His mother asked Nolan how he could regain his hearing and Nolan pointed to his left ear. His mother asked the subconscious to help resolve Nolan’s deafness. His father then apologized and gave Nolan a hug. A few moments later Nolan’s hearing returned. He said his subconscious had made him deaf so that he would not become too stressed and think again about his suicidal thoughts.


Nolan felt fine the next day, and played basketball without difficulty. However, that night he told his parents he again became scared of vents and cords. He went to take a shower and then called his parents because he found that he was unable to move his arms or hands. His father helped him get out of the shower and get dressed.

Nolan said his subconscious wanted him to explain what was going on to his parents. Nolan explained that as it was Sunday night he was again concerned about going to school the following day, and being reminded of his classmate’s suicide. He said that the reason his subconscious did not allow him to use his arms was to protect him from attempting to hang himself.

His parents reminded him that he was still learning on-line. The subconscious left it up to the parents to decide whether Nolan should be blind, deaf, unable to move his arms, or have memory loss. When they suggested that he not move his arms Nolan became uneasy, and they agreed that he could lose his memory temporarily.

When I saw Nolan two days later at his scheduled follow-up appointment, I suggested that Nolan’s subconscious stop interacting with his parents as they are not therapists. Instead, I suggested that he could e-mail me and I would discuss what might be done with his parents. Further, I suggested that Nolan can desensitize himself to the idea that he once harbored suicidal thoughts by thinking about them.

Good Health

Two days later, Nolan’s subconscious told him that it would expose him all night to the memory of his suicidal thoughts. Nolan slept restlessly that night, and awoke at 1 am. At that time, Nolan approached his father, called him by his first name (which was unusual) and told him that by morning he would be fine.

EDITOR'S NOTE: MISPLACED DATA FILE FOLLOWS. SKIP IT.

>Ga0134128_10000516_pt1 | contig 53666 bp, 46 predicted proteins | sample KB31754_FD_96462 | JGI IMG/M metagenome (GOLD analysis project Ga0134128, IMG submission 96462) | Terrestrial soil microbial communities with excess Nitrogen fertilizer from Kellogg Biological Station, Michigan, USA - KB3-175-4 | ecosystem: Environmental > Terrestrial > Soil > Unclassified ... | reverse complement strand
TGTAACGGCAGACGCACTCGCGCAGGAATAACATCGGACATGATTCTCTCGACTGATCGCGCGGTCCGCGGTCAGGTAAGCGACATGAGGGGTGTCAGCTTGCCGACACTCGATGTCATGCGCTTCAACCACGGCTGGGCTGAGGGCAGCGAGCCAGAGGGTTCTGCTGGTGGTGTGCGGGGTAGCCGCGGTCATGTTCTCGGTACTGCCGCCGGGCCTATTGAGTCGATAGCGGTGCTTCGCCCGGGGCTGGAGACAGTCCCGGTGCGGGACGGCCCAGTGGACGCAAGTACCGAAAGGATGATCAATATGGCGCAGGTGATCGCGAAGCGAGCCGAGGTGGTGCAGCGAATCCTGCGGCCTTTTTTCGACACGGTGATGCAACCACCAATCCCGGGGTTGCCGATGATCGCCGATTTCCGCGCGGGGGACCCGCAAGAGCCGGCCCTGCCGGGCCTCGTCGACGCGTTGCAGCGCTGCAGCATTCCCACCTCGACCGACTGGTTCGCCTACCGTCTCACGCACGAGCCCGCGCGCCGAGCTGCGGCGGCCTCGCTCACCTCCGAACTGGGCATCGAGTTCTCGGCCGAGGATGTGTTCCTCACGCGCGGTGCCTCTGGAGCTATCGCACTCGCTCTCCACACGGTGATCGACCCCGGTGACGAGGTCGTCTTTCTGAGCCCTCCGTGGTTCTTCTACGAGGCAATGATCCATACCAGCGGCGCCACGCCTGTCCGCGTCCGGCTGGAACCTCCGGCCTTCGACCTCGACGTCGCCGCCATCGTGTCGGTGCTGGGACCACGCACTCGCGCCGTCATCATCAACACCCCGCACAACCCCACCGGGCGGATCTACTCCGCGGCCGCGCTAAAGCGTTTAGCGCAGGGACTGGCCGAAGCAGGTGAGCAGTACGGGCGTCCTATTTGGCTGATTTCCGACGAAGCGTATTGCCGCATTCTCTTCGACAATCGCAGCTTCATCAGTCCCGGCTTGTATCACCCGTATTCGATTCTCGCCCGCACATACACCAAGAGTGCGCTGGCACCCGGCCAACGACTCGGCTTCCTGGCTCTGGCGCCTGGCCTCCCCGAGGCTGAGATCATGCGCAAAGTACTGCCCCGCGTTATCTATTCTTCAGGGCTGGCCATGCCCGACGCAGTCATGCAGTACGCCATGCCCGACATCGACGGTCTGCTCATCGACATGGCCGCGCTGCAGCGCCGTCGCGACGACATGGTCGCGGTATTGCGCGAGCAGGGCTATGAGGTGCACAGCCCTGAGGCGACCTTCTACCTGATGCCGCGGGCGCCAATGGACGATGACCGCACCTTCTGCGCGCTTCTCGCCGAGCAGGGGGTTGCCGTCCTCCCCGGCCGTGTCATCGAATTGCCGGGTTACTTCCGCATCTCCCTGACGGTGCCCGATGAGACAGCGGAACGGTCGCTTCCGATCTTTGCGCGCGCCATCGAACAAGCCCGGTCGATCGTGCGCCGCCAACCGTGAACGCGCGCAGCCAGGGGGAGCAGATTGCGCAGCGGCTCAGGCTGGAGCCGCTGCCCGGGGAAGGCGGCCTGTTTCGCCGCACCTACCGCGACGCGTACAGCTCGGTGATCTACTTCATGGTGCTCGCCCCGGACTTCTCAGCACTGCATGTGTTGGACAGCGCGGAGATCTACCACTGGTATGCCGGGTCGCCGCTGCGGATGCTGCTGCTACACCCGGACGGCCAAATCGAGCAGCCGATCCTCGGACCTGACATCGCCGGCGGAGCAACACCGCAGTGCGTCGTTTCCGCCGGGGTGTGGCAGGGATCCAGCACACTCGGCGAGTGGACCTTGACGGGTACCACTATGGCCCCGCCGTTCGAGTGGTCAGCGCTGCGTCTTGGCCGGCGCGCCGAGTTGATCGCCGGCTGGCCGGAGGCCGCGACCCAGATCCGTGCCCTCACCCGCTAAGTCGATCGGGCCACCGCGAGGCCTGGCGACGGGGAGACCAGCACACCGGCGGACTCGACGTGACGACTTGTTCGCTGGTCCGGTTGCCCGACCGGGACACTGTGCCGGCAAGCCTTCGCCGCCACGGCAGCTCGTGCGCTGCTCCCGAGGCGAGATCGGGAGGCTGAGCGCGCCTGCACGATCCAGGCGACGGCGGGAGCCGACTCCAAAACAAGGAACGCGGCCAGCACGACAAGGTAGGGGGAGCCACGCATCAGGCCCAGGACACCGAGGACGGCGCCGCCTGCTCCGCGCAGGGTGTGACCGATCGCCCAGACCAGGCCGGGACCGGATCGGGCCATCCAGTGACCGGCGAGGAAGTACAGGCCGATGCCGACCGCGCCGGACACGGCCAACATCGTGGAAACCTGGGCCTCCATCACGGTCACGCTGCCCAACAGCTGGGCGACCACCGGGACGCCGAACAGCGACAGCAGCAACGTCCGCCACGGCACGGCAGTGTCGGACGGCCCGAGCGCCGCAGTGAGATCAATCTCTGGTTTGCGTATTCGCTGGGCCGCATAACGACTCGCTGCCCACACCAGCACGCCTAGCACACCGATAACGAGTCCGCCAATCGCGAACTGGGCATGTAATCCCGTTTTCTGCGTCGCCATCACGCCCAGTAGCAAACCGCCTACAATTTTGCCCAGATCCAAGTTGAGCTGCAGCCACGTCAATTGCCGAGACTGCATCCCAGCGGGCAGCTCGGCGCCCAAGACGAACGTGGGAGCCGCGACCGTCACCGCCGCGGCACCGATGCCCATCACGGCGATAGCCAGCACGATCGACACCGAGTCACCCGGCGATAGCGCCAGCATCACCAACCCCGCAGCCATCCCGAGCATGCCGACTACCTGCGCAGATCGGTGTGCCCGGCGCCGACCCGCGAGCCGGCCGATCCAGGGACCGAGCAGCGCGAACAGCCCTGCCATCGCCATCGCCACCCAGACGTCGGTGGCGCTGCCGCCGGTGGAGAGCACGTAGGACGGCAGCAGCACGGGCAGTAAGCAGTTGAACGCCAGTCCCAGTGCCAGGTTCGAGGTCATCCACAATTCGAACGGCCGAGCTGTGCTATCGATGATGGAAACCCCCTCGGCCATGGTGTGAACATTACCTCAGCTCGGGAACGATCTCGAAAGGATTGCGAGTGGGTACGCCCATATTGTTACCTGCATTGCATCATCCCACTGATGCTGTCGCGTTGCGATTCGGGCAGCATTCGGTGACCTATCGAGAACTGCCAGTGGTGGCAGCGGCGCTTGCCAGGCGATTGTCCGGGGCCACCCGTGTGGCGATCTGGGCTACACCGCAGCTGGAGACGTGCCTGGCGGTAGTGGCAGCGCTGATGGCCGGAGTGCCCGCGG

Nolan felt well the next morning and was able to touch his phone cord and the vent in his room without difficulty. He saw me later that day, and his subconscious told me that Nolan was cured. It gave Nolan the advice to enjoy life and to live it to the fullest.

Over the next 6 weeks there was only one other incident when Nolan lost his hearing briefly. Nolan was playing basketball when he overheard older kids who were playing on the adjacent court. When he got home, he told his parents he could not hear. At their request, his subconscious explained that he heard an older kid say sarcastically, “If I don’t land this, I’m done. I’m going to kill myself.” The subconscious said he let Nolan hear this for a while and then turned off his hearing. It promised his parents never to do that again.

During the following half year of follow-up Nolan had no further issues. He was happy to reconnect with his friends, and returned to fishing, surfing, and club soccer. He told his parents that he was happy to be living a “regular boy” life.


There are many lessons to learn from Nolan’s unusually complex case.

  • Nolan became scared when he developed his allergic reactions to peanuts, which included hives and breathing difficulties. As he did not improve within a couple of weeks, he suffered and felt hopeless, which led to his suicidal ideation. Until he began therapy, he avoided dealing with the trauma of nearly committing suicide, and his fears that he could feel suicidal again. Perhaps, focusing on the physical discomfort related to his VCD, allowed Nolan to avoid dealing with his emotions.
  • I suspect that if Nolan had been referred for treatment with hypnosis and counseling earlier in the year his symptoms would have resolved earlier. Thus, I believe that patients with non-exercise related VCD might be referred for psychological therapy concurrent with on-going medical evaluations.
  • Nolan’s lack of response to relaxation with hypnosis alone was not surprising, since his VCD symptoms were persistent throughout the day.